San Francisco Foundation: A Shared New Vision for Building Wealth

San Francisco Foundation: A Shared New Vision for Building Wealth
Six outstanding community foundation teams from across the country completed their participation in CFLeads’ two-year Economic Mobility Action Network pilot this summer.

We’re sharing community foundation stories from our recently published report, Advancing Economic Mobility in our Communities, which documents the outcomes of these community foundations that came together to develop economic mobility agendas for their communities.

San Francisco Foundation

HOPE SF: Building a new vision of wealth

The San Francisco Foundation has been engaged in a community-driven strategic planning process to assess and understand how wealth-building policies and strategies can lead to economic advancement for isolated public housing communities that are transforming into mixed-income communities.

HOPE SF started in 2011 and is housed at the foundation, with the City and County of San Francisco and the nonprofit Enterprise Community Partners as partners. HOPE SF serves over 5,000 city residents, 88% to 96% of whom are people of color.

Through the Economic Mobility Action Network, the foundation and its HOPE SF partners explored how the partnership could evolve from a vision of repairing and redressing systematic racial oppression towards a vision of wealth-building. In this new approach, trust-building and power-sharing with residents are central objectives.

To shape the wealth-building work, the Partnership for HOPE SF put together a planning and design team that includes 10 HOPE residents as paid consultants, together with representatives from the lead organizations. The team met two to three times each week to work on developing and putting into action a framework for the project, with contracted help from the Insight Center for Community Economic Development and its expertise on disparities in racial wealth across the U.S.

The resident consultants and the Wealth Planning Team developed a vision of wealth that, beyond finances, is an individual’s and community’s total accumulated tangible and intangible assets and resources, including social, familial, resilient, aspirational, cultural, financial, political, and educational resources.

“This is a very much more progressive approach to trying to get a lot of community work done. We have systems where we have residents at the table.”
Deirel MarquezDirector of Economic Advancement, San Francisco Mayor’s Office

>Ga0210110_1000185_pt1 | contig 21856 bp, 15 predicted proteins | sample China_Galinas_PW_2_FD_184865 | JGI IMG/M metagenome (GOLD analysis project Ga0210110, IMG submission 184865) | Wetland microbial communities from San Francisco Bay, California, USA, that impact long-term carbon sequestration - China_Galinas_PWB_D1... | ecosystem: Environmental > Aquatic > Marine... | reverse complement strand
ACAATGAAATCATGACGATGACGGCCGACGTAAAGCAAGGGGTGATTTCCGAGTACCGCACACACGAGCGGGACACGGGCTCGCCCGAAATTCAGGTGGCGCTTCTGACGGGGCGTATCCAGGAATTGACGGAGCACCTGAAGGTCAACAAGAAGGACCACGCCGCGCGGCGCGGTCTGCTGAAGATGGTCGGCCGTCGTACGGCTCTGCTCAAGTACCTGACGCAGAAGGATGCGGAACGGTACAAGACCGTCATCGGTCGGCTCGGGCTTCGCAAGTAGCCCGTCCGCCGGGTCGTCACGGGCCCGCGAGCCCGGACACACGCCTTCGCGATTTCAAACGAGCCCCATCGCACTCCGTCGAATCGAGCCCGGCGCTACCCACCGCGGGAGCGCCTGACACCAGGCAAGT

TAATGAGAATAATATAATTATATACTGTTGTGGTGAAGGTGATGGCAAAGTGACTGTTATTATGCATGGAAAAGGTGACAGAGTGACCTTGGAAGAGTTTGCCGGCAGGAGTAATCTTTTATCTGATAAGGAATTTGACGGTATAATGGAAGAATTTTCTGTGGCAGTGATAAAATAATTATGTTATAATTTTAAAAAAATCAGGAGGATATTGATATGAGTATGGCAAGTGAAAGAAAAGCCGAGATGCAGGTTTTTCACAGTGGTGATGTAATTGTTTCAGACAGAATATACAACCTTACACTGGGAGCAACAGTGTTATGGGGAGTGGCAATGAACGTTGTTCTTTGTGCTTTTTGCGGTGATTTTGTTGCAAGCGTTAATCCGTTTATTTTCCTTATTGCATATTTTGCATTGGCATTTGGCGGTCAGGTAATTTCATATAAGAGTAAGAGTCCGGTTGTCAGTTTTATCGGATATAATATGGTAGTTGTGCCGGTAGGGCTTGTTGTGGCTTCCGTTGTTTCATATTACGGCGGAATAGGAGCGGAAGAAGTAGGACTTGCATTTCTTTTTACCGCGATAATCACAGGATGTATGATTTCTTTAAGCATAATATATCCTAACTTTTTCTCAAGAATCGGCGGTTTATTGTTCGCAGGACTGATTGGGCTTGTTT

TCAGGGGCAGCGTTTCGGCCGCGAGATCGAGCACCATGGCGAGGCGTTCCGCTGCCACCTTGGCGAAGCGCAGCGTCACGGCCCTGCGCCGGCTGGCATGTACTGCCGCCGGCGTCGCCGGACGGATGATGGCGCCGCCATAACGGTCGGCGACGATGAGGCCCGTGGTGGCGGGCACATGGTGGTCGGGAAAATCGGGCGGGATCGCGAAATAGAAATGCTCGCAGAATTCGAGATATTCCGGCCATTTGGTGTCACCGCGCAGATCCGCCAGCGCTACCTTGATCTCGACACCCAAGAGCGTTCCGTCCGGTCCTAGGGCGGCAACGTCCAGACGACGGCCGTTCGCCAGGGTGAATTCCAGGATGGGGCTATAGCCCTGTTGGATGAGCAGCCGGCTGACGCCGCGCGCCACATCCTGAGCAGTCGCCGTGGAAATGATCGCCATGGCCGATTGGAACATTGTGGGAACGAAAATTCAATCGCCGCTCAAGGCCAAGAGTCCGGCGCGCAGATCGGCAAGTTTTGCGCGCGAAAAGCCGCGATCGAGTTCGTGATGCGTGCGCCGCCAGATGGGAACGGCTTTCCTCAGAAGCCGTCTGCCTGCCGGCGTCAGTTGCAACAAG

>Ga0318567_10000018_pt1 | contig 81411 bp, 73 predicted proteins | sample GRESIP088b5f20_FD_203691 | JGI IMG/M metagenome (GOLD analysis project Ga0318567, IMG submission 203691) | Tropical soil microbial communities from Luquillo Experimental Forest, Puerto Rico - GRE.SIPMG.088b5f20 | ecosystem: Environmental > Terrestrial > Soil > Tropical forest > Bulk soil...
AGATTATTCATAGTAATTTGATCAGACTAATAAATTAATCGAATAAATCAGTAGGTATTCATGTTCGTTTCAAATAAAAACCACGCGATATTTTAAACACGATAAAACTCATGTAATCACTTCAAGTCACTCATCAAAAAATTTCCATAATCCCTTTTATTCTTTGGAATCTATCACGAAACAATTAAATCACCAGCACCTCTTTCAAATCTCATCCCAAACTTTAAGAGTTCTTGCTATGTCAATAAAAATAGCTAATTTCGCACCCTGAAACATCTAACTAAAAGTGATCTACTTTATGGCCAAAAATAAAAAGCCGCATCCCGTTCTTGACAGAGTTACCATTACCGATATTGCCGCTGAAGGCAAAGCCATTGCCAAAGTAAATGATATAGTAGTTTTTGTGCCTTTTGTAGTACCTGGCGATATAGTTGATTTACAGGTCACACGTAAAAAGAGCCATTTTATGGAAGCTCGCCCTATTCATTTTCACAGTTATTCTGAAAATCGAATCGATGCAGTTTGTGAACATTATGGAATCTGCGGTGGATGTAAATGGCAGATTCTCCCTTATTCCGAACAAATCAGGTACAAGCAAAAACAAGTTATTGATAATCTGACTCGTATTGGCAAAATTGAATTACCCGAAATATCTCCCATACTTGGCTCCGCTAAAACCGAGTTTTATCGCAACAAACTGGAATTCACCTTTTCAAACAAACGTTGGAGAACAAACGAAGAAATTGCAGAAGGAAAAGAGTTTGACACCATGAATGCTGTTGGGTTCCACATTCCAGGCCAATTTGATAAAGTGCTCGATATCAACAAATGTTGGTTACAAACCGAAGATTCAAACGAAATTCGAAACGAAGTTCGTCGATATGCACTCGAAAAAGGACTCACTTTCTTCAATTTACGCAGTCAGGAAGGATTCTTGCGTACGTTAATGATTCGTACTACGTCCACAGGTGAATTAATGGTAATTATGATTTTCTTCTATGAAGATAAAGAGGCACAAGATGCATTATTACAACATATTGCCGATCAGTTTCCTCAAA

People standing around.a man showing them a construction plan.
Participants of the Economic Mobility Action Network at the Greater Auburn-Gresham Development, Chicago, IL

Undoing the root causes of inequity

The team’s framework focuses on four “foundational actions” that can address the root causes of racial wealth inequity: center policies on Blackness, create narrative change and culture shifts, dismantle extractive practices and policies, and nourish the social and financial assets of communities of color. As
initiative planning continues, the commitment is for HOPE SF resident consultants to continue making up more than half of those at the table.

Eventually, the team coalesced around a plan for an intervention that included a guaranteed income pilot. The pilot project aims to advance racial economic equity at macro and individual and family levels. Along with the support it received from CFLeads through the Network, the initiative has raised $750,000 from philanthropic partners.

“The emphasis here really is that this is a resident-led initiative,” said Daryel Dunston, former Sr. Director of the Place Pathway at the foundation. “This is not a situation where you have government partners or philanthropic partners telling the residents what they should be doing … but rather serving in an advisory role to help guide them to a strategy.”

“The funding has absolutely equipped us to do the work,” he added. “It shows a commitment to the work that isn’t just locally based; we are able to say, ‘There is a national network that is supporting this wealth building work, that is supporting the work of equity.’ That’s a more powerful message.”

“It was a breath of fresh air, and it’s actually very inspiring,” he continued. “It’s been a long journey, and we’re not done yet.”

Look at the literally billions of dollars that have been spent on public housing and revitalization in this country. More often than not, you will find two things. One, all of that money was spent on bricks and mortar, and almost none of it was spent on kids and families — and two, the end result has been to push the kids and families that lived in these public housing developments for decades out into surrounding communities. HOPE SF has turned that paradigm on its head.
Fred BlackwellCEO, San Francisco Foundation


If you have any questions about CFLeads’ future economic mobility work, please contact Leonard Brock at or 617-854-3549.